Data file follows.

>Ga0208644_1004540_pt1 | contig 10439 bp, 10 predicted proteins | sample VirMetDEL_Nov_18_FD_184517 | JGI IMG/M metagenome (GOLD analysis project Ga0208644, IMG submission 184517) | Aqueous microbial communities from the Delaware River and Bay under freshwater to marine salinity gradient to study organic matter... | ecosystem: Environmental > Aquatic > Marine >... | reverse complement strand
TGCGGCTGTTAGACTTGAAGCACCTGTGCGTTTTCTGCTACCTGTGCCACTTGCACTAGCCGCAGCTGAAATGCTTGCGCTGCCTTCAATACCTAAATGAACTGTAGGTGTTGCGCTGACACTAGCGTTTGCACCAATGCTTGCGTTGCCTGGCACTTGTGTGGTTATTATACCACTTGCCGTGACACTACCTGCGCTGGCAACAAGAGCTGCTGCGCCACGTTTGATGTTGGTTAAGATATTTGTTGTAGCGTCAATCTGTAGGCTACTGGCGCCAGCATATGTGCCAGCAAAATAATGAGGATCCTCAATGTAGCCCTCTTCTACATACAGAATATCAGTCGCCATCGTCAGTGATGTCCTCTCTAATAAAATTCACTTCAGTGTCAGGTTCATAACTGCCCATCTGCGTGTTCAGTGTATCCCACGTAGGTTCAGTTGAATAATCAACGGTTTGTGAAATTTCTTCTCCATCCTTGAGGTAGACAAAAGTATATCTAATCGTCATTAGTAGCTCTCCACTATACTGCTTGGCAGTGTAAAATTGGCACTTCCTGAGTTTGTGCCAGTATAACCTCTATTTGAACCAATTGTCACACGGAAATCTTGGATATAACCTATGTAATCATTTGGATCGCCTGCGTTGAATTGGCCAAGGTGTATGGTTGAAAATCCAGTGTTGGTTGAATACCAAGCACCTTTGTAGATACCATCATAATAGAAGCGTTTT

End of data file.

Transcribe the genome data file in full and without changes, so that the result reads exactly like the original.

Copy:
>Ga0208644_1004540_pt1 | contig 10439 bp, 10 predicted proteins | sample VirMetDEL_Nov_18_FD_184517 | JGI IMG/M metagenome (GOLD analysis project Ga0208644, IMG submission 184517) | Aqueous microbial communities from the Delaware River and Bay under freshwater to marine salinity gradient to study organic matter... | ecosystem: Environmental > Aquatic > Marine >... | reverse complement strand
TGCGGCTGTTAGACTTGAAGCACCTGTGCGTTTTCTGCTACCTGTGCCACTTGCACTAGCCGCAGCTGAAATGCTTGCGCTGCCTTCAATACCTAAATGAACTGTAGGTGTTGCGCTGACACTAGCGTTTGCACCAATGCTTGCGTTGCCTGGCACTTGTGTGGTTATTATACCACTTGCCGTGACACTACCTGCGCTGGCAACAAGAGCTGCTGCGCCACGTTTGATGTTGGTTAAGATATTTGTTGTAGCGTCAATCTGTAGGCTACTGGCGCCAGCATATGTGCCAGCAAAATAATGAGGATCCTCAATGTAGCCCTCTTCTACATACAGAATATCAGTCGCCATCGTCAGTGATGTCCTCTCTAATAAAATTCACTTCAGTGTCAGGTTCATAACTGCCCATCTGCGTGTTCAGTGTATCCCACGTAGGTTCAGTTGAATAATCAACGGTTTGTGAAATTTCTTCTCCATCCTTGAGGTAGACAAAAGTATATCTAATCGTCATTAGTAGCTCTCCACTATACTGCTTGGCAGTGTAAAATTGGCACTTCCTGAGTTTGTGCCAGTATAACCTCTATTTGAACCAATTGTCACACGGAAATCTTGGATATAACCTATGTAATCATTTGGATCGCCTGCGTTGAATTGGCCAAGGTGTATGGTTGAAAATCCAGTGTTGGTTGAATACCAAGCACCTTTGTAGATACCATCATAATAGAAGCGTTTT